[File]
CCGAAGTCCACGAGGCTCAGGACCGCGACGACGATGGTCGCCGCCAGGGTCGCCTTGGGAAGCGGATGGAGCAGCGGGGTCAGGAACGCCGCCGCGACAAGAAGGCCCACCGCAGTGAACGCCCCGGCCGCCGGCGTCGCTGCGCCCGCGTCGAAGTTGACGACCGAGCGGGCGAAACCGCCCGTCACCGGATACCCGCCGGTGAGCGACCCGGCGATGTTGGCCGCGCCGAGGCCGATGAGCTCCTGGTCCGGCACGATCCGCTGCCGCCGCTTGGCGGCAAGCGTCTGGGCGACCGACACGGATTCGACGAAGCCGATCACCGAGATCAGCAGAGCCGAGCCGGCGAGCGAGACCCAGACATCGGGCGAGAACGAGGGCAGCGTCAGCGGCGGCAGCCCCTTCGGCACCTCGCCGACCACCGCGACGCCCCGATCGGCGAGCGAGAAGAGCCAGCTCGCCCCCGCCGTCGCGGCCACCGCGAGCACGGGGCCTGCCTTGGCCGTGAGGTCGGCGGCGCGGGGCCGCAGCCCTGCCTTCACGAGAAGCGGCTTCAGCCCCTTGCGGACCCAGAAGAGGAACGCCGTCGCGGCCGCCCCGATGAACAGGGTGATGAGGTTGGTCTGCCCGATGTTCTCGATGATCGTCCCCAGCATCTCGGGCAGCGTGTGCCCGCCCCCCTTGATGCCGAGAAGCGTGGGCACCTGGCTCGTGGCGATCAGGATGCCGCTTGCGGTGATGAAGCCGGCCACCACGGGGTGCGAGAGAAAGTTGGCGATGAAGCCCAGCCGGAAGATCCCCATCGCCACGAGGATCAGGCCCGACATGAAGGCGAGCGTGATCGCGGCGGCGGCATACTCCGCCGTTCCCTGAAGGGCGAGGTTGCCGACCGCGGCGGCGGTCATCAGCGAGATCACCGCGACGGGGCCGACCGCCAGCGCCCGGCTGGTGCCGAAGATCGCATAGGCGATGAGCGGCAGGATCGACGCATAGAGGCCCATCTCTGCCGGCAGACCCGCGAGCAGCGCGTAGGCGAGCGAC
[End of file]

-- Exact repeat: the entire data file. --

CCGAAGTCCACGAGGCTCAGGACCGCGACGACGATGGTCGCCGCCAGGGTCGCCTTGGGAAGCGGATGGAGCAGCGGGGTCAGGAACGCCGCCGCGACAAGAAGGCCCACCGCAGTGAACGCCCCGGCCGCCGGCGTCGCTGCGCCCGCGTCGAAGTTGACGACCGAGCGGGCGAAACCGCCCGTCACCGGATACCCGCCGGTGAGCGACCCGGCGATGTTGGCCGCGCCGAGGCCGATGAGCTCCTGGTCCGGCACGATCCGCTGCCGCCGCTTGGCGGCAAGCGTCTGGGCGACCGACACGGATTCGACGAAGCCGATCACCGAGATCAGCAGAGCCGAGCCGGCGAGCGAGACCCAGACATCGGGCGAGAACGAGGGCAGCGTCAGCGGCGGCAGCCCCTTCGGCACCTCGCCGACCACCGCGACGCCCCGATCGGCGAGCGAGAAGAGCCAGCTCGCCCCCGCCGTCGCGGCCACCGCGAGCACGGGGCCTGCCTTGGCCGTGAGGTCGGCGGCGCGGGGCCGCAGCCCTGCCTTCACGAGAAGCGGCTTCAGCCCCTTGCGGACCCAGAAGAGGAACGCCGTCGCGGCCGCCCCGATGAACAGGGTGATGAGGTTGGTCTGCCCGATGTTCTCGATGATCGTCCCCAGCATCTCGGGCAGCGTGTGCCCGCCCCCCTTGATGCCGAGAAGCGTGGGCACCTGGCTCGTGGCGATCAGGATGCCGCTTGCGGTGATGAAGCCGGCCACCACGGGGTGCGAGAGAAAGTTGGCGATGAAGCCCAGCCGGAAGATCCCCATCGCCACGAGGATCAGGCCCGACATGAAGGCGAGCGTGATCGCGGCGGCGGCATACTCCGCCGTTCCCTGAAGGGCGAGGTTGCCGACCGCGGCGGCGGTCATCAGCGAGATCACCGCGACGGGGCCGACCGCCAGCGCCCGGCTGGTGCCGAAGATCGCATAGGCGATGAGCGGCAGGATCGACGCATAGAGGCCCATCTCTGCCGGCAGACCCGCGAGCAGCGCGTAGGCGAGCGAC